The nine tribes own their own homelands by right of conquest. They are, in this regard, freemen and are referred to as Hurr (free or noble). Anyone who can successfully claim descent from the founding mother Sa’ad is a nobleman or Hurr by birth and has the right to the natural resources of his homeland. Each of the nine tribes are divided and subdivided with each section having the right to its homeland (its watan).
There are other tribes which are not descended from the founding ancestress, Sa’ad. They are known as the Marabtin which roughly translated means ‘tied’ and they are sometimes referred to as client tribes.
These are tribes which do not own land. They use it by permission of the Sa’adi tribes and pay dues in kind.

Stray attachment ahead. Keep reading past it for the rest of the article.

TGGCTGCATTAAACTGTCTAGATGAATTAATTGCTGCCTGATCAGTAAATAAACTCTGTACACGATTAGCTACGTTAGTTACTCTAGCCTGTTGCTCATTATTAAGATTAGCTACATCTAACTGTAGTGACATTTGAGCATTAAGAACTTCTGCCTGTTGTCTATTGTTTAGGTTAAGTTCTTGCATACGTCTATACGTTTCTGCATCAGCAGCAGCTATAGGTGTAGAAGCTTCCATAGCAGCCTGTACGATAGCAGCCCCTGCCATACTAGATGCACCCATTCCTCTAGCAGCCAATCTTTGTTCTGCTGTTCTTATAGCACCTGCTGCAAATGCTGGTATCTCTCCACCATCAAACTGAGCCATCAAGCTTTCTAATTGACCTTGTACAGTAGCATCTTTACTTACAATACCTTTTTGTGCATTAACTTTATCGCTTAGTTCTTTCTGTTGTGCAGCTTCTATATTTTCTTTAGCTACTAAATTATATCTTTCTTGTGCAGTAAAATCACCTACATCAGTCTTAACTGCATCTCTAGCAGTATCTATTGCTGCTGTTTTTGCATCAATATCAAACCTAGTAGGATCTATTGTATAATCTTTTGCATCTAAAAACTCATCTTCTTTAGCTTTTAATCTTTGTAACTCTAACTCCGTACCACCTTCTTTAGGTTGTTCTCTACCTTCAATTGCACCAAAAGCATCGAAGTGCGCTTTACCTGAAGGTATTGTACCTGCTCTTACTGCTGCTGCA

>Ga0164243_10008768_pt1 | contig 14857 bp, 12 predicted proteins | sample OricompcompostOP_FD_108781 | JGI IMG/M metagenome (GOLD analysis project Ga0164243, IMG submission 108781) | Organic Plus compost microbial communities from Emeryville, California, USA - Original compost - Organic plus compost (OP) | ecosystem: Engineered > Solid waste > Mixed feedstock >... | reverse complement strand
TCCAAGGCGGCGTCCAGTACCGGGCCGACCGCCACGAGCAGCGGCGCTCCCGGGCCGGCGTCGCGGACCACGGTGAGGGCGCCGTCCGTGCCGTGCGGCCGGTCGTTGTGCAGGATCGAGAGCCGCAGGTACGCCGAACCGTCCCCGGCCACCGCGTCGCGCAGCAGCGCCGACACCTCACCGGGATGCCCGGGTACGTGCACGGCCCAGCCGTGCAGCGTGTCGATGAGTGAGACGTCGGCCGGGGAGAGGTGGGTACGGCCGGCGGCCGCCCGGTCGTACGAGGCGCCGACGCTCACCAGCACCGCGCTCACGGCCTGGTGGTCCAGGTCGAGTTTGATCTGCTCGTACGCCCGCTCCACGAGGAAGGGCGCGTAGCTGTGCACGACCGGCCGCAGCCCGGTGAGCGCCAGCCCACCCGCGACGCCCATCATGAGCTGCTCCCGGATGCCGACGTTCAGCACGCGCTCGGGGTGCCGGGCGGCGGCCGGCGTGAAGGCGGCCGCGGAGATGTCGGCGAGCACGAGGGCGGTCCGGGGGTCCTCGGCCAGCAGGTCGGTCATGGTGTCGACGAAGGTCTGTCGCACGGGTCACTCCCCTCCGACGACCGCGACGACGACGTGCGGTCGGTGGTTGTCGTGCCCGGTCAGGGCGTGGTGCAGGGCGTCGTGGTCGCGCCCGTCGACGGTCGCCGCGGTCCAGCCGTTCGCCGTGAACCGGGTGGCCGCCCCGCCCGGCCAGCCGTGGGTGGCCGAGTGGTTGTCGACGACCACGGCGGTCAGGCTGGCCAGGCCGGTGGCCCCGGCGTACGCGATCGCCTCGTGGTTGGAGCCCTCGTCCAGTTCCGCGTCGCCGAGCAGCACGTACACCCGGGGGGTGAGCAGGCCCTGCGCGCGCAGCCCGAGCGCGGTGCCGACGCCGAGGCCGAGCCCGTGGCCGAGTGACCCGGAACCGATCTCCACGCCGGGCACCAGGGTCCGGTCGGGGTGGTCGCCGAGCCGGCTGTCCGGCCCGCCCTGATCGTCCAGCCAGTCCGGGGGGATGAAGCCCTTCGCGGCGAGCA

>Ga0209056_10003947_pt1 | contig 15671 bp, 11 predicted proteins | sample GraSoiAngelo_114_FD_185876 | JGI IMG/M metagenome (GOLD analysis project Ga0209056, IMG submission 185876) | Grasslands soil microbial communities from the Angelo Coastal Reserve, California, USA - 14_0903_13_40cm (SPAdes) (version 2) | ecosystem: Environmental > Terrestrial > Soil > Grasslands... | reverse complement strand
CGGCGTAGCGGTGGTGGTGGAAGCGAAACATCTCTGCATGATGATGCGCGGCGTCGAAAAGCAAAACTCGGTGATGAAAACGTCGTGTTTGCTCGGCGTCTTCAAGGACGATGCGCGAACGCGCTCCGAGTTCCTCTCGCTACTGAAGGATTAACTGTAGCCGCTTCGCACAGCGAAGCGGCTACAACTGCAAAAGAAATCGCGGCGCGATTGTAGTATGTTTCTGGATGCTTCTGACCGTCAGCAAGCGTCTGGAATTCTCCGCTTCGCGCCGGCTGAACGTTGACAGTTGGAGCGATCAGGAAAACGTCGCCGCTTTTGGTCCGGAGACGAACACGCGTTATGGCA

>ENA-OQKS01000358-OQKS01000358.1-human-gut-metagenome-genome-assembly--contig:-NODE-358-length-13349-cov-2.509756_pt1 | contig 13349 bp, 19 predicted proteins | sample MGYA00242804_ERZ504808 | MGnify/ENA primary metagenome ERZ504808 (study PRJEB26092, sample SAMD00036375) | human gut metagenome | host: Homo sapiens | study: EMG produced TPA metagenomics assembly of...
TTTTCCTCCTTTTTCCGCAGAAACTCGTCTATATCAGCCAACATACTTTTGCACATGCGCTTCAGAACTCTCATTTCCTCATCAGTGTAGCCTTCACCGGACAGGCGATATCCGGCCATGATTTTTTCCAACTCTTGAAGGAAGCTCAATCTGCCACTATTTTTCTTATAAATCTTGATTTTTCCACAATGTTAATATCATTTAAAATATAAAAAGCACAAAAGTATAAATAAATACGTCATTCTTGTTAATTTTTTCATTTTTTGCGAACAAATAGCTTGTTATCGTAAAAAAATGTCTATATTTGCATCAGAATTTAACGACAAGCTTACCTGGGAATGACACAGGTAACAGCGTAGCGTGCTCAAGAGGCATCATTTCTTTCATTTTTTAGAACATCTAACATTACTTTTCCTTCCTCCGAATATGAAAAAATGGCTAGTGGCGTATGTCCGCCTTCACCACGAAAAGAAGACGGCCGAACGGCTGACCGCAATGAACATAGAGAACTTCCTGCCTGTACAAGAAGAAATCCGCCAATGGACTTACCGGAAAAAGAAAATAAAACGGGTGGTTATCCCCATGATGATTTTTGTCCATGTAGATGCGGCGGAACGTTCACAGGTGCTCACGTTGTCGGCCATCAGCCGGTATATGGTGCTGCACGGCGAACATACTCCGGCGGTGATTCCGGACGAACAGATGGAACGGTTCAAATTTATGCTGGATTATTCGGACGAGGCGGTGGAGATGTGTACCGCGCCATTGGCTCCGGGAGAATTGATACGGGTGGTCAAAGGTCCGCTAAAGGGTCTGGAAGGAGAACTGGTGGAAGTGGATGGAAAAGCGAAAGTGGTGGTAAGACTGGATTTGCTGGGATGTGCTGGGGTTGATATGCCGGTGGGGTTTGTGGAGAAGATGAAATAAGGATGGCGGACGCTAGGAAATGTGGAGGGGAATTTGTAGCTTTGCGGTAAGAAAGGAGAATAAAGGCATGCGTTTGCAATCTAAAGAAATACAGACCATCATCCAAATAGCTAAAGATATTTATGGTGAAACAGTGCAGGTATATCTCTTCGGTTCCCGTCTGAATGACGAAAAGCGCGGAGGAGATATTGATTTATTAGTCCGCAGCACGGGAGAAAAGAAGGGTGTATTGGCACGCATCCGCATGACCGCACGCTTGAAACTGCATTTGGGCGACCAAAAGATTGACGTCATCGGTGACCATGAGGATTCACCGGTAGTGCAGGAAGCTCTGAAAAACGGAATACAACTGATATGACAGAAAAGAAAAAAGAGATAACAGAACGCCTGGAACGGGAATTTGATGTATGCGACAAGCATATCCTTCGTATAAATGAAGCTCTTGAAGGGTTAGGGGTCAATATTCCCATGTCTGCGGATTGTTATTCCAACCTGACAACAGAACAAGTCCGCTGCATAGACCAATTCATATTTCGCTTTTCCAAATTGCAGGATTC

It is time to ask how relevant the Hilalian invasion of Libya is today. As E.E Evans-Pritchard wrote of their descendants when he encountered them in 1943; “[they are] as Arab as any people in the world, proud Tammim and Quarash not excepted”. The tribes that claim descent from the Hilal and Beni Suliem had, until recently: “the same tented, pastoral, way of life, the same social organisation, the same laws and customs and manners, and the same values”. [E.E. Evans-Pritchard, The Sanusi of Cyrenaica, Oxford University Press, 1973, p 46,47.]
John Oakes (26th October 2012)

For books by John Oakes see… (USA): http://www.amazon.com/John-Oakes/e/B001K86D3O/ref=ntt_athr_dp_pel_1 ….. (UK): http://www.amazon.co.uk/John-Oakes/e/B001K86D3O/ref=ntt_athr_dp_pel_pop_1

Update 5th November 2012 ….. The tribal leaders of Eastern Libya met in Benghazi after the untimely death of US Ambassador Stevens. This piece is rather long but worth reading because it shows that the tribes are still relevant: http://www.jadaliyya.com/pages/index/7514/libyan-eastern-tribal-chiefs-population-and-govern